Insufficient sleep can negatively affect teenagers' mental health

As families settle back into a new school year, sleep experts at the University of South Australia are reminding parents about the importance of teenagers getting enough sleep, cautioning them that insufficient sleep can negatively affect their mental health.

In a new research paper, UniSA sleep experts Dr Alex Agostini and Dr Stephanie Centofanti confirm that sleep is intrinsically linked to mental health, but is commonly overlooked by health practitioners as a contributing factor.

Dr Agostini says it's imperative that parents and medical practitioners are aware of the bi-directional relationship between sleep and mental health, particularly across the teenage years.

Getting enough sleep is important for all of us - it helps our physical and mental health, boosts our immunity, and ensures we can function well on a daily basis.

But for teenagers, sleep is especially critical because they're at an age where they're going through a whole range of physical, social, and developmental changes, all of which depend on enough sleep.

Research shows that teenagers need at least eight hours of sleep each night. Without this, they're less able to deal with stressors, such as bullying or social pressures, and run the risk of developing behavioral problems, as well as anxiety and depression.

If sleep drops to less than six hours a night, research shows that teens are twice as likely to engage in risky behaviors such as dangerous driving, marijuana, alcohol or tobacco use, risky sexual behavior, and other aggressive or harmful activities."

Dr Alex Agostini, UniSA Sleep Expert

In Australia, almost one in seven children and adolescents (aged 4-17 years) will experience a mental health disorder. The World Health Organization says that while half of all mental health conditions start by age 14, most cases go undetected and untreated.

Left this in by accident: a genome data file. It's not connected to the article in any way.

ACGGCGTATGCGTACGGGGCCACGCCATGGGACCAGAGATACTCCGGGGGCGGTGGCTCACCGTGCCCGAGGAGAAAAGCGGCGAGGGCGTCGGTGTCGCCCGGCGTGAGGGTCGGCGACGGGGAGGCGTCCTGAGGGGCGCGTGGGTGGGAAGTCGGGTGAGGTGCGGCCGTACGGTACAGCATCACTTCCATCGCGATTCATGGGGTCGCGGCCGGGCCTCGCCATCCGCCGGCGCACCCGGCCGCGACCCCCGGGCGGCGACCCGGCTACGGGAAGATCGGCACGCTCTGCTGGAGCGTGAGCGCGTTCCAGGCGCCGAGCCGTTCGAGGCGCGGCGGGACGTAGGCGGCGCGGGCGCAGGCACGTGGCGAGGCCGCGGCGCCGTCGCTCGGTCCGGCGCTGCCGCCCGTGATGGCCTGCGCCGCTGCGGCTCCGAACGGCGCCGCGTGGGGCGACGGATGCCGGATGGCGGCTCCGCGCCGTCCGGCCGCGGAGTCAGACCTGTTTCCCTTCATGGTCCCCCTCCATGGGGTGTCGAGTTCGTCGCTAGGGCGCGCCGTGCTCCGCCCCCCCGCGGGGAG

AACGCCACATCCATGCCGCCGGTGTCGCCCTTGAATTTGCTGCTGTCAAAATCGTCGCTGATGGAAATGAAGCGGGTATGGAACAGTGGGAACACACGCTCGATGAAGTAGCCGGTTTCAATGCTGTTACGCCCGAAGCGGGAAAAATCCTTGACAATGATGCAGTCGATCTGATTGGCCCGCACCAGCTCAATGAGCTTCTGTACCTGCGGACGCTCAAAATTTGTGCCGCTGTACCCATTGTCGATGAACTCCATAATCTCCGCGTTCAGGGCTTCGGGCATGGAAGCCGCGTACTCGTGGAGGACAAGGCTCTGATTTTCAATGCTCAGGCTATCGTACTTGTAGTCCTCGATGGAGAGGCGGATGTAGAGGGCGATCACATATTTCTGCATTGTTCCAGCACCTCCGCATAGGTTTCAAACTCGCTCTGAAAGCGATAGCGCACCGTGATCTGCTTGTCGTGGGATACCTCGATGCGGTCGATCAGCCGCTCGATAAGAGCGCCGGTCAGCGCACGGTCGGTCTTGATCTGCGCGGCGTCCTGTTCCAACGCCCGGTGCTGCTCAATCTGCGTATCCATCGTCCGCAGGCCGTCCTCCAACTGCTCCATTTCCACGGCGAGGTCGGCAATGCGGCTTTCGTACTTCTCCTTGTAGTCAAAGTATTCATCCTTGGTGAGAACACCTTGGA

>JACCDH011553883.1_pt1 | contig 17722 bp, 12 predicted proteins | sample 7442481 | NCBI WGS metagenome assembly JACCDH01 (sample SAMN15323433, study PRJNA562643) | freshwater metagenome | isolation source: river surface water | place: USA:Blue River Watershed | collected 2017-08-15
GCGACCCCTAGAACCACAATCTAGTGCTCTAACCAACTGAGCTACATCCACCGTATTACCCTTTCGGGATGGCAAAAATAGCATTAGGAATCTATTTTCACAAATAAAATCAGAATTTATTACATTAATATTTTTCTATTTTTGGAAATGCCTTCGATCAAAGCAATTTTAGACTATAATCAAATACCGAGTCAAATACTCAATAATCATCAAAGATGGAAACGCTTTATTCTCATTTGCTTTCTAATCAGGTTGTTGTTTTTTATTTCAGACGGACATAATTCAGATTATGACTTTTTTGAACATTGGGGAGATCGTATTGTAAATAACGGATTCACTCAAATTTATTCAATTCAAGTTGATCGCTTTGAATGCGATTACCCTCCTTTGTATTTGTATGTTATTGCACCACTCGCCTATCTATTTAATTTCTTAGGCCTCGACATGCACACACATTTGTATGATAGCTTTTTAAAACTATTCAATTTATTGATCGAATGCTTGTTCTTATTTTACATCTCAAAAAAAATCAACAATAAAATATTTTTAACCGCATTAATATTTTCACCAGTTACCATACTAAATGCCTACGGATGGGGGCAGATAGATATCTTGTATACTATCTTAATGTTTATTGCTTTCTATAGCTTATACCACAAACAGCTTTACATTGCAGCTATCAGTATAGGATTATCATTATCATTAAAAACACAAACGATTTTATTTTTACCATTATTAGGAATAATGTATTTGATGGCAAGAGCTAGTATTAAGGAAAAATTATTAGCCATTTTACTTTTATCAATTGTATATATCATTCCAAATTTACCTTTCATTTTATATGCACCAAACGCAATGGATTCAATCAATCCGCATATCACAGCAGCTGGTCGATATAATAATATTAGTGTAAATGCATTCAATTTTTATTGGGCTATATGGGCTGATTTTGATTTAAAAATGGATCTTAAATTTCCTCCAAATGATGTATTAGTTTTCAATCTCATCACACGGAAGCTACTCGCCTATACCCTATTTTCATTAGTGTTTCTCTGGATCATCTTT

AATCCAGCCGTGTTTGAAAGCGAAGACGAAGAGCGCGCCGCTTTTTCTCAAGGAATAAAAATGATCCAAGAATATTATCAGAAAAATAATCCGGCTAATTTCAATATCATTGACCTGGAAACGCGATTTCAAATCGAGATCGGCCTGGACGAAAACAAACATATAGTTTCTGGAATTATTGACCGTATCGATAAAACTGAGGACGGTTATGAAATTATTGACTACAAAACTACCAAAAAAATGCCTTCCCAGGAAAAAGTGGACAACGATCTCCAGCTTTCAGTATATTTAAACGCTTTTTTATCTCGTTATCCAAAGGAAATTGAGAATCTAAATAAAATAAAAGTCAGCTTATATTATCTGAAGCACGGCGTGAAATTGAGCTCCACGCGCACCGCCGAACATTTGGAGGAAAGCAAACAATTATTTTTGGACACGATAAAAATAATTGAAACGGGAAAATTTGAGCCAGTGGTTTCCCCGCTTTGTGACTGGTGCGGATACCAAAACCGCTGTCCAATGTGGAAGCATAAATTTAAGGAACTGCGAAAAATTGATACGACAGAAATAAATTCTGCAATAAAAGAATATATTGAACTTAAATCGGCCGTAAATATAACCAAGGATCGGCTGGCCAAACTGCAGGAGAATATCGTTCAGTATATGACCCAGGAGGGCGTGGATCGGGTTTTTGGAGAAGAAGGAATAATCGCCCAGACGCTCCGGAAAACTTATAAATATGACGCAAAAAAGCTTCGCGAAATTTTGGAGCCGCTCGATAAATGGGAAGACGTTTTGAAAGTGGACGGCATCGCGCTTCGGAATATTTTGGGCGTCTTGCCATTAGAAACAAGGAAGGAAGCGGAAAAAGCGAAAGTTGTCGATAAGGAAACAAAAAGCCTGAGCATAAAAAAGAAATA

Co-researcher, Dr Centofanti says while many factors contribute to later bedtimes for teenagers, technology is one of the greatest offenders.

Teens spend a lot of time on devices, whether it's texting friends, playing games, or watching videos, using technology late into the night is one of the most common disruptors of good sleep. Overuse of technology can also contribute to mental health issues likely to increase anxiety.

Not only can technology use make us feel anxious and awake, but the blue light emitted from technology inhibits the production of the sleep hormone melatonin to delay the natural onset of sleep. This is problematic because teens already have a biological tendency to want to stay up late and sleep in.

To make a real difference to teenage mental health, both parents and medical practitioners must understand how sleep can affect mental health in teenagers."

Dr Centofanti, Co-researcher

Source:
Journal reference:

Agostini, A & Centofanti, S (2020) Normal Sleep in Children and Adolescence. Child and Adolescent Psychiatry and Mental Health. doi.org/10.1016/j.chc.2020.08.011.

Comments

The opinions expressed here are the views of the writer and do not necessarily reflect the views and opinions of News Medical.
Post a new comment
Post

While we only use edited and approved content for Azthena answers, it may on occasions provide incorrect responses. Please confirm any data provided with the related suppliers or authors. We do not provide medical advice, if you search for medical information you must always consult a medical professional before acting on any information provided.

Your questions, but not your email details will be shared with OpenAI and retained for 30 days in accordance with their privacy principles.

Please do not ask questions that use sensitive or confidential information.

Read the full Terms & Conditions.

You might also like...
Study: Better sleep health associated with lower levels of loneliness